It struck the entire Australian haiku community as a fitting mark of respect when paper wasp announced its new prize – the Janice M Bostok haiku award – as a replacement for the Jack Stamm Haiku Award, for years our pre-eminent haiku competition. If she were able to read Evening Breeze – the anthology of finalists for the inaugural contest bearing her name – surely Janice herself could only be delighted.
The late Janice M Bostok (1942-2011) is revered as Australia’s pre-eminent haiku poet, with over 4,000 poems published across a career spanning over forty years. Her supportive approach as an editor and mentor was widely valued.
Some might regard it as ironic, however, that the first year of a competition designed to commemorate this icon of Australian haiku has seen all of the prize-money being sent off-shore!
Both the winner and the second place-getter – André Surridge and Sandra Simpson – are New Zealanders, although André hails from England originally. Third place has gone to Chen-ou Liu, a Taiwan-born Canadian.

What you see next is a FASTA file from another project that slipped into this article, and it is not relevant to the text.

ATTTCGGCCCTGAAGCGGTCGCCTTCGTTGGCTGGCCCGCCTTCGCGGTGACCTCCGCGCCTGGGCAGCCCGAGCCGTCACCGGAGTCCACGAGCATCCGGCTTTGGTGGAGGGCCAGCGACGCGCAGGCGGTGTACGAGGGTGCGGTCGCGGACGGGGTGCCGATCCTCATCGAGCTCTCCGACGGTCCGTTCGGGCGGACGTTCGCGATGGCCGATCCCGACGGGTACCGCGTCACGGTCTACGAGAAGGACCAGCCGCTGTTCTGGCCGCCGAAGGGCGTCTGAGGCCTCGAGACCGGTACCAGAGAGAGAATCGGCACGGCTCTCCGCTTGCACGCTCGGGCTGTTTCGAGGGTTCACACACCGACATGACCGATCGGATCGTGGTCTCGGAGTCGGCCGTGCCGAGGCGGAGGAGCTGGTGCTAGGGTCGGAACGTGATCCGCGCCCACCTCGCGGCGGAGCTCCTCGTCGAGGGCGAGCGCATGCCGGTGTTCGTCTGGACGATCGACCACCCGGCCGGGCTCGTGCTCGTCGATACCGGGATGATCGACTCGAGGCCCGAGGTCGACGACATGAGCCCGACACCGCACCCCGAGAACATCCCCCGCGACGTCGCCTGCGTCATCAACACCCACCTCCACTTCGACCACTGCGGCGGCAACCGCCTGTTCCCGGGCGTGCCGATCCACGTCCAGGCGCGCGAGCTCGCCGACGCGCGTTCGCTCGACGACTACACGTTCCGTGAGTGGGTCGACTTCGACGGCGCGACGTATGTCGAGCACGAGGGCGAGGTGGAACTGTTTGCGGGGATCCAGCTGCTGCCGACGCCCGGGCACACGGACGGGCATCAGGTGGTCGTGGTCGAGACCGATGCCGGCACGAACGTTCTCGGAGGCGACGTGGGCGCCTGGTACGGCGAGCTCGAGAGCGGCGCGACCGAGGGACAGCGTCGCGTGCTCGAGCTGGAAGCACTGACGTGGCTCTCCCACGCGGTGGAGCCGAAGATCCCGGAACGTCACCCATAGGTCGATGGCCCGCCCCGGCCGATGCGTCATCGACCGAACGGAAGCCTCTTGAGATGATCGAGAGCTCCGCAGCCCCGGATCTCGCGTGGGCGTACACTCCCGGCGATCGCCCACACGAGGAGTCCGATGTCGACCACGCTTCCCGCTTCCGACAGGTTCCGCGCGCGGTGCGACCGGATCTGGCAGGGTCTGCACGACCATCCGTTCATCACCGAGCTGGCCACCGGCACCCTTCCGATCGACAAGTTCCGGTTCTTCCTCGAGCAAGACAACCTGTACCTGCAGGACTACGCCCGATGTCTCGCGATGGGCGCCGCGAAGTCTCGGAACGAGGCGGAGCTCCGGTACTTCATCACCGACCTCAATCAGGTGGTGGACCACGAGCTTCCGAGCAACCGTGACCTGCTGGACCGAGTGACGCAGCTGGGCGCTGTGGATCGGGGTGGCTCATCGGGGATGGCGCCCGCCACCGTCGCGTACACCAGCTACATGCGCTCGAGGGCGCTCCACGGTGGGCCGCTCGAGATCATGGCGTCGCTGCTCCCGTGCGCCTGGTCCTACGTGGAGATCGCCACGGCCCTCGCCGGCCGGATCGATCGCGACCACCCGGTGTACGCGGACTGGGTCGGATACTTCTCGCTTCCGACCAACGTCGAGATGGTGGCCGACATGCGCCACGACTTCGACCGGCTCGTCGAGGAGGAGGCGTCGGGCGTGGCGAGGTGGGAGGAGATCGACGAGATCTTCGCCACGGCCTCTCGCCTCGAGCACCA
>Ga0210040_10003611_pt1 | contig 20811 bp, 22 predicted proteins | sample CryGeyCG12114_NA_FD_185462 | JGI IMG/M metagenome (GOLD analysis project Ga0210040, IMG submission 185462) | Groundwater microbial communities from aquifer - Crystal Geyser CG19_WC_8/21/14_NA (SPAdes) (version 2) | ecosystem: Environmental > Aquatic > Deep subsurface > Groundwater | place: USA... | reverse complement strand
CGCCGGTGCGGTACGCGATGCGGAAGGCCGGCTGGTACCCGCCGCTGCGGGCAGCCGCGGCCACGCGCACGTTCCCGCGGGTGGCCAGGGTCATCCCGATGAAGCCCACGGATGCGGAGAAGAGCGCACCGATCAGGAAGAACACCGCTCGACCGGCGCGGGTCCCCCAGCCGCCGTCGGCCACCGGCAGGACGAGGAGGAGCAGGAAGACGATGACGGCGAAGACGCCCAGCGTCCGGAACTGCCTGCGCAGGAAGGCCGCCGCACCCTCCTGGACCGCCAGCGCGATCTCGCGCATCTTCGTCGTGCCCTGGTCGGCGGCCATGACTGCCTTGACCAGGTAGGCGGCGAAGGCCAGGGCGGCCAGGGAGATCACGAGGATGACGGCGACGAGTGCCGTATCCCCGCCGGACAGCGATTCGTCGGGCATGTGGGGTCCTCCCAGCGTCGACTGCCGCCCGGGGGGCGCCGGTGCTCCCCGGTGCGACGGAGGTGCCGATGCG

André Surridge’s stand-out winner captures the instance when a gust of wind makes a flag appear to offer its stars to the sky on nightfall:
a flag releases
Chief judges Jim Kacian (revered American haiku expert) and Cynthia Rowe (president of the Australian Haiku Society) note that this piece could even be seen as ‘shaped’, with its subject-matter of a fluttering ensign potentially emulated by the haiku’s centred/ symmetrical configuration.
Not only have Jim and Cynthia been prepared to give second-prize to a powerful one-liner by Sandra Simpson – they have noted how its form directly mirrors its content, with the solitary line of text as straight as a gun barrel. From the rifle concerned, a threatening noise emerges – its safety catch being freed – suggesting a far louder, more dangerous sound to follow:
hoar frost the click of a safety being released
is as chilling as its weather is icy; as ominous as it is onomatopoeic.
While the judges see shape-on-the-page as a possible link between the first two place-getters, one could scarcely anticipate other coincidences – the winner and the runner-up not only come from the same country overseas: they both focus on moments of release so much that each uses that very same word!
A sizable group of five Honourable Mentions includes Australian poets Quendryth Young , Jan Dobb and Mark Miller.